A blog dedicated to my opinion on books

Friday, July 12, 2013

“Goddess of the Sea” by P.C. Cast

Title: “Goddess of the Sea”
Author: P.C. Cast
Publisher: Berkley
Year: 2003
Genre(s): paranormal romance, fantasy
Part of a Series: Yes

Why I Read It: The summary seemed interesting

Synopsis: Christine “CC” Canady is a communications officer in the US Air Force even though she does not like to fly. She lives an otherwise average life until the night of her 25th birthday. Celebrating alone with champagne, fried chicken and a movie, CC decides to change her life. She uses an ancient ritual to the Greek goddess Gaea and feels a change in herself. After receiving a talisman from a strange lady, CC boards a plane for her next assignment. Over the Mediterranean Sea, the plane falls apart and she is close to drowning when she makes a deal with a mermaid. She is whisked away to a strange land where the ancient gods exist, where knights are still chivalrous and where danger lurks around her. But amidst this, she may also find love.

Review: I’ve been more interested in paranormal romance after writing my NaNoWriMo project. But except for my Buffy phase many moons ago, I never really got into vampires. Witches and goddesses were my preferences. So when I went scouring for some new reading material (because my “To Read” shelf on Goodreads isn’t several pages long), I was intrigued by the summaries for P.C. Cast’s “Goddess Summoning” series. So I picked up the first one to read on my vacation.

CC drew me into the story. She is a character many women can relate to: she’s average. She’s not some beauty with men fawning over her. Most men, according to CC, treat her more like a sister than girlfriend material. And she doesn’t have the greatest social life; after all, she’s celebrating her birthday alone. But after she performs the ceremony to Gaea, she feels changed. More confident. And other people notice. Including men.

I liked this, when I thought the message P.C. Cast was sending here was that beauty doesn’t come from the outside, but how we feel on the inside. But then this message is blown up when CC switches bodies with the mermaid Undine, who is described as a buxom blonde who does have men falling at her feet. Then it seemed the message was beauty brings its own problems. After all, upon switching with Undine, CC is nearly raped by a merman. Gaea comes to her rescue and changes CC back into a human to protect her. Like in the “Little Mermaid,” CC must find true love with a human to remain one herself. She doesn’t have a time limit to do so, but she does have to return to her mermaid form every three days because of its connection to the sea. During her time as a human, her body yearns for the sea and if she doesn’t return, the pain will kill her. It’s a nice twist and adds some tension to the story.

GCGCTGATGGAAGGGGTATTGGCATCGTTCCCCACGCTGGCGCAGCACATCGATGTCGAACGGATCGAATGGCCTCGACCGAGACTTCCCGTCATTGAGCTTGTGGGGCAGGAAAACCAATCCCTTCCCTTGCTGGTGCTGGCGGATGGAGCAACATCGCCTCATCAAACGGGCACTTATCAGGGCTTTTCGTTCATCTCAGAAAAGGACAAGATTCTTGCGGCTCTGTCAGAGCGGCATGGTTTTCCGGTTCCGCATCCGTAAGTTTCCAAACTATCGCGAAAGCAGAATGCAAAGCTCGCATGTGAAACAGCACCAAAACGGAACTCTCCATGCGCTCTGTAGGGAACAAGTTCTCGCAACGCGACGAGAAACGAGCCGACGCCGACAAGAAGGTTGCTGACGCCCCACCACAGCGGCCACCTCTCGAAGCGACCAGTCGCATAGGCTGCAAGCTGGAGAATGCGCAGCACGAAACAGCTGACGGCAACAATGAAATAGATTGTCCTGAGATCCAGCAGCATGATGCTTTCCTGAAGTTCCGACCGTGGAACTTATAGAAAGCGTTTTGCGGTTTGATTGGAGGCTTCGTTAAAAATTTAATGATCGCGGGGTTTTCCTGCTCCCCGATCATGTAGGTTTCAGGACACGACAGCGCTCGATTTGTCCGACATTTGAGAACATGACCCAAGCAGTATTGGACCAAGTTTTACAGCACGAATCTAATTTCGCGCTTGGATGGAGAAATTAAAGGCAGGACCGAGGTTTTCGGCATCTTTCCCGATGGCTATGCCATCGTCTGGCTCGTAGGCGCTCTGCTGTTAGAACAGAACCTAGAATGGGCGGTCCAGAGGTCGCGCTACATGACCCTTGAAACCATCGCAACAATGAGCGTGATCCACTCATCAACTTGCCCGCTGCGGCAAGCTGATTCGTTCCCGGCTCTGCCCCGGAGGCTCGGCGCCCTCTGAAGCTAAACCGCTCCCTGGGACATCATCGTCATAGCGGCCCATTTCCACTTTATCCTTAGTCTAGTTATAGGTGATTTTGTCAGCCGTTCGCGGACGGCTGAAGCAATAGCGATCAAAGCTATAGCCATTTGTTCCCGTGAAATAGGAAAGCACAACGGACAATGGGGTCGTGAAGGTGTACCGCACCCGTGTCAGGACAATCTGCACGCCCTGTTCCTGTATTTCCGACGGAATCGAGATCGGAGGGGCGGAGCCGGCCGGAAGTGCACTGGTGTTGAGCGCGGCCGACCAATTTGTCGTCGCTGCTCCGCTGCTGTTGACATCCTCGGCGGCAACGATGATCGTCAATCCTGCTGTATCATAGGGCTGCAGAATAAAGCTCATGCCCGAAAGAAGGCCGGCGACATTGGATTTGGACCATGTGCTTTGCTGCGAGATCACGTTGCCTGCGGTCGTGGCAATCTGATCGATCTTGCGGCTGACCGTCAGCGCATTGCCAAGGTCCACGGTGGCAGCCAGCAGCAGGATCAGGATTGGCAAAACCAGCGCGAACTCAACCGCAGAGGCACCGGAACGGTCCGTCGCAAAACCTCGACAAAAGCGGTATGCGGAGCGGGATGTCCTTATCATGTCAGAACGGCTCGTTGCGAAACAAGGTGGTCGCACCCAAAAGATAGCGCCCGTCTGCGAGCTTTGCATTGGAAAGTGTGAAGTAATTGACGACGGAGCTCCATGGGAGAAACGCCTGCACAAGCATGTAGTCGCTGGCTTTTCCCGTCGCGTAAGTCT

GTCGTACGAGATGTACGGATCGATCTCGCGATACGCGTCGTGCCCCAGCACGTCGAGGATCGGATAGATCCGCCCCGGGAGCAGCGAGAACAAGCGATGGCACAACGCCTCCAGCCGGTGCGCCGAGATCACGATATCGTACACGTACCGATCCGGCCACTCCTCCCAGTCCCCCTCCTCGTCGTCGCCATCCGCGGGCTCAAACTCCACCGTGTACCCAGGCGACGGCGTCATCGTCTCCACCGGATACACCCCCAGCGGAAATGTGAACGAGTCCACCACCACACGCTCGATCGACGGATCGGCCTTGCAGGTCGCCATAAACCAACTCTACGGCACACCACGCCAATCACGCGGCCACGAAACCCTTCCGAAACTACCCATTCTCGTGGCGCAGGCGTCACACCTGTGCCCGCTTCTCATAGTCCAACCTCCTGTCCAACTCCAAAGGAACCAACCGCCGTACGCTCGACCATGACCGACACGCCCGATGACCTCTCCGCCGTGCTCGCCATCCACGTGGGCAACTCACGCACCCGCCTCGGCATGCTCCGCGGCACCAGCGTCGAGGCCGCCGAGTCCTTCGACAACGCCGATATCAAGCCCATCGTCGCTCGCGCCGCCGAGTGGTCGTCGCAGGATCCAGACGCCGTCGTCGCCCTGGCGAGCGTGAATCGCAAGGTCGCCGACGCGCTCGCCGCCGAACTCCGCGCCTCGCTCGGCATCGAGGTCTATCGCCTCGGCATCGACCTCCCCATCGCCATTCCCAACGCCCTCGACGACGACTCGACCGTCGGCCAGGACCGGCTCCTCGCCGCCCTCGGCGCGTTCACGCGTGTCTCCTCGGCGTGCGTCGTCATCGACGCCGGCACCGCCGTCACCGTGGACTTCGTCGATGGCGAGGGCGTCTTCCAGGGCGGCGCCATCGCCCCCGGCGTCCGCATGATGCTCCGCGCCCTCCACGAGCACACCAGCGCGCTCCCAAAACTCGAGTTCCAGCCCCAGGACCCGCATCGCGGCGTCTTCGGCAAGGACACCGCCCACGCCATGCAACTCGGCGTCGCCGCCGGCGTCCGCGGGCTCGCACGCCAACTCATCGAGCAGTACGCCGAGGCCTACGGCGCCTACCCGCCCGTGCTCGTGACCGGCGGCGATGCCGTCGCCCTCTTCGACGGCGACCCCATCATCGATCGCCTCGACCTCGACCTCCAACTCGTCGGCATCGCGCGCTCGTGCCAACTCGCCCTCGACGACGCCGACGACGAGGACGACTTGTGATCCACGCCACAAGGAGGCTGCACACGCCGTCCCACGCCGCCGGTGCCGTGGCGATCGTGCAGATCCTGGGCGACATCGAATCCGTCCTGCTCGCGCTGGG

Before getting to shore, CC meets Undine’s childhood friend and merman, Dylan. He helps her swim to shore in her human form and promises to protect her. Meanwhile, she is rescued on land by Andras, a Welsh knight. These are the two men who form our triangle, except it really isn’t much of a triangle. CC tries to love Andras just because she thinks it will help her remain human but the feelings do not come to her. And the reason isn’t because Andras is a jerk—Cast plays him as a product of his (medieval) time. Dylan, though, isn’t well defined as the other love interest. He is just there to be the ideal lover.

So the romance side of the story is weak. Steamy, but weak. Ms. Cast does little to build a relationship before diving straight into the sex. And Dylan’s prior relationship with the real Undine is a bit troubling and handwaved, in my opinion. It was like Cast crammed too much into the story to flesh out the relationship.

Or the setting. I was a bit confused about where and when exactly the majority of the story took place. At first, it seemed to be some other dimension where the gods and goddesses live together—as Ms. Cast mixes up the gods. The Earth goddess is always referred to by her Greek name—Gaea—while the god of the sea is always referred to by his Irish name—Lir. The reason for the mishmosh is never given, which makes it all the more odd. And then it is revealed Undine is in 12th century Wales. It was like Ms. Cast mixed a paranormal romance with a historical one and didn’t explain things as well as they could’ve. If she was back in the past, why couldn’t people see the gods regularly? Or if they could, why did she have to go into the past?

There are a few other things which bother me about this book. As a Catholic, the flat out statements about Mary and Gaea being one and the same offended me. In fact, I did not see why Christianity was dragged into the story at all. Another thing which bothered me was how much the author left unanswered. Especially about one of her villains, Abbot William. He is a menacing figure who remains an enigma by the end of the book. And there is a major twist which gives rise to the need for more answers.

Bottom Line: What I call a good rainy day read—something to read when you just want to pass the time. Too bad the author seemed to want to say something but never was quite clear on the message.

Sex: Yes and quite a few scenes. There is also a mention of masturbation. And after the body swap, CC explores her new body in scenes which grow quite sexual.

Moonlight Musing

Vampires, werewolves, witches or goddesses?

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